• Kate
    2018-09-29 22:00

    I received this book as a FirstReads winner. Thank you, GoodReads, and thank you, Luminis Books!This is one of those books that is good in ways that have not yet become apparent to me even though I'm done reading. Its long-term impact on me will be evident when I think of it years from now, and realize that my thinking about some subject has been affected by the book. That's one of my toughest measures of a well-written story.This is also one of those books that are difficult to describe, because a summary of the main storyline only describes about 10% of the content. Much like real life, the richness of this story is in the details. The thought processes of the main character, Matthew, the things he notices in his life, and the ways in which he grows over the few weeks that we are with him were the things I enjoyed most about the book. I'm very glad that this author has chosen to write for young adults, since that kind of craftsmanship is often lacking in books written for this age group, but is much deserved and needed by young readers.Because Matthew is a "preacher's kid" and his approach to problem solving and the restrictions placed on him by his parents are based in the church, I was at first very concerned that this was going to be a preachy book. On the contrary, Matthew is really grappling with the way he interprets life and the universe and is unsure about what he believes, and I think that will resonate with any young adult, or frankly any human being, regardless of background. A great story, very well told.

  • Alyssa
    2018-10-15 20:10

    I won this book in Good Reads First Reads raffle and wonder if they chose me based off of my interests, career and books that I've read! This is a YA novel, somewhat Christian-themed story that takes place in and around a library! I really enjoyed reading this book. It was something I could imagine myself giving my teenage child in the future. Matthew is one of four- soon to be five- children of a pastor of the local Peace Congregation. He is home-schooled and is required to do a summer project that he needs to use the library for. He's sad because his best friend is away for the summer, but meets a new friend under the most unlikely of situations. Dinah is a currently homeless teenager who Matthew befriends and they set out for many local adventures. Matthew learns a lot about himself throughout the summer by taking care of Dinah and learning that what he thinks is a secret, may not be just so!As a librarian, I loved the little bit of information literacy that came up when Dinah was showing Matthew to use the Internet. This is one of the hardest things to teach students and seeing it woven into a novel made me feel like this is another avenue for instruction and education. The age group this story is geared to is most likely middle-school, or even tween aged.I look forward to reading more of Laurie Gray's work in the future and am very glad to have had the opportunity to read her first novel! I recommend this to young-adults who are seeking for something in life and to anyone who has ever helped out a stranger with the luck to have found a friend.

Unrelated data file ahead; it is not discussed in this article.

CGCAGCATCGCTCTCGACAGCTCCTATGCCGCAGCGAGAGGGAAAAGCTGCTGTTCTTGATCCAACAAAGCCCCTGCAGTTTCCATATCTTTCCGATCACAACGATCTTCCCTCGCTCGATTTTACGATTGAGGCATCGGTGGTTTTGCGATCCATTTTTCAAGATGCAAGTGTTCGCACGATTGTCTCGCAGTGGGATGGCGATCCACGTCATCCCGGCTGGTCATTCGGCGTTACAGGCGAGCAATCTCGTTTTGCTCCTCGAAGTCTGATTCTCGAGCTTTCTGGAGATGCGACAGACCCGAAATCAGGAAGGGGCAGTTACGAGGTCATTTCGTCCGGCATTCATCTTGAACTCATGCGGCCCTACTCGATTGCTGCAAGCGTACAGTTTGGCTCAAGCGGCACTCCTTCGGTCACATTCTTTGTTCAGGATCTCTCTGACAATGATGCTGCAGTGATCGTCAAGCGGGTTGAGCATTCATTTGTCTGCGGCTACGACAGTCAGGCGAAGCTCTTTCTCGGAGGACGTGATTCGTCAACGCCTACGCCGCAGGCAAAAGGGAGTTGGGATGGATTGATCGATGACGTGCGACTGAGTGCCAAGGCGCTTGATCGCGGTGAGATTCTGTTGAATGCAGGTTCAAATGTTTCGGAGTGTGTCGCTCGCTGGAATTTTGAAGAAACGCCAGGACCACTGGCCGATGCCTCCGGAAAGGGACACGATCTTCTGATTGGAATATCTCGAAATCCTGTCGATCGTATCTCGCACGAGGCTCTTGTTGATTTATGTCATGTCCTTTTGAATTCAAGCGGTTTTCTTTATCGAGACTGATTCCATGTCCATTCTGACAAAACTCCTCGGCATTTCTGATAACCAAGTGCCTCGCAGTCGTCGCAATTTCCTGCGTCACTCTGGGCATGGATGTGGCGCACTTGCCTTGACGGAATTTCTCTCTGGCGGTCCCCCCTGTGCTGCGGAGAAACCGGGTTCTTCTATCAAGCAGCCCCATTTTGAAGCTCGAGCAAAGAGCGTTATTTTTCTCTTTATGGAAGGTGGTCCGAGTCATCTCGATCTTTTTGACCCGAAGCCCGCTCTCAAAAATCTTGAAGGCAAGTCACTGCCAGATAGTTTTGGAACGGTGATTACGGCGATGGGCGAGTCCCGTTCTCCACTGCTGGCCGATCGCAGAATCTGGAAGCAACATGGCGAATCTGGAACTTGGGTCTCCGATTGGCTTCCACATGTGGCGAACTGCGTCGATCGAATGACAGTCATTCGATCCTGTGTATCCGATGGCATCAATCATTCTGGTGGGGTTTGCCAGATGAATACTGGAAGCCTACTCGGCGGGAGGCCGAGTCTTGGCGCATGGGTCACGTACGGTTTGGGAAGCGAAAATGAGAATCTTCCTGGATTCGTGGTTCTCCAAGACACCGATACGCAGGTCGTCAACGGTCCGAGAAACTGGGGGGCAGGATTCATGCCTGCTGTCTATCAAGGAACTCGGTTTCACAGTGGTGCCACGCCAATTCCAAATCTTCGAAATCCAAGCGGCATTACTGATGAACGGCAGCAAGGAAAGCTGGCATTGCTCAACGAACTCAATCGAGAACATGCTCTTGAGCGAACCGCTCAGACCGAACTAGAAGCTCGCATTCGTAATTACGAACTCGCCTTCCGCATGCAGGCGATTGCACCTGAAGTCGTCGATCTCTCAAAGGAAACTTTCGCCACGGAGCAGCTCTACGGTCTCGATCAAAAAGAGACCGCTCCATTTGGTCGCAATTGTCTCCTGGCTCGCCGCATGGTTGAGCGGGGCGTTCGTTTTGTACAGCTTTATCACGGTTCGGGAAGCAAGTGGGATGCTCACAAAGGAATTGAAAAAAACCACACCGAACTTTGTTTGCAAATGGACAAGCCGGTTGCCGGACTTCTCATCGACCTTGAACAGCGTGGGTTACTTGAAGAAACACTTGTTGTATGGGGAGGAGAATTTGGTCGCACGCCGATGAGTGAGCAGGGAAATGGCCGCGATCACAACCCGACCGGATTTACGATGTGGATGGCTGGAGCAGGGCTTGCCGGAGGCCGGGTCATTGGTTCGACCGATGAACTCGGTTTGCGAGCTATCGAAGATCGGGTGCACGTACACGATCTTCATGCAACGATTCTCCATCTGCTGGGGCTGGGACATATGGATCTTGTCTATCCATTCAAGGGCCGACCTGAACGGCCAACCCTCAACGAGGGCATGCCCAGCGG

• Sally Kruger
    2018-10-11 21:58

    According to Matthew, this summer is going to suck. With his friend Kyle away visiting his grandparents' farm, there won't be anyone to hangout with except his annoying brothers and his pregnant mother. And what's up with that? Aren't four sons enough for one family?Being homeschooled by his mother and minister father, Matthew decides to throw himself into a science research project so he can spend the long summer at the local library. One of his first days at the library he meets a strange girl. She confides that she is currently living in a nearby park. Her name is Dinah, and she tells Matthew she has to live on her own for twenty more days until her mother comes back. He agrees to keep her secret, but is puzzled about just exactly where her mother could be.Even though a year apart in age, the two hit it off immediately and begin spending time in the library or perched in an old nearby tree. Matthew shares his lunch and Dinah shares her poetry. A few days after the meet, Matthew come up with a plan to leave the back door of his father's church unlocked so Dinah can sneak in every evening and spend the night. SUMMER SANCTUARY by Laurie Gray is the heartwarming story of a young boy who discovers the true meaning of friendship. The messages in his father's sermons have always been just words, but helping Dinah survive and becoming her friend teaches Matthew the real importance of caring for others.

  • Mindy Detweiler
    2018-10-10 23:48

    My Take: I really enjoyed this book. I was curious about it when I first read the summary because I homeschool my daughter and homeschooled my two older children all the way through school. Beside a few spots where the author made Matthew a little naive ( seemed that he was that way because of his being homeschooled, Most homeschooled children that I know are more away of the entire world than the average child their age) I thought that the author portrayed a homeschooled child very well.I was touched my how willing that Matthew was to watch after Dinah and how he tried to come up with solutions to her problems. They made a fine team. I was disappointed that he felt he needed to hide Dinah from his parents because I am sure that something could have been worked out that she wouldn't of had to go into child welfare. Over all I thought this was a very enjoyable books and I am going to give it to my daughter to read next.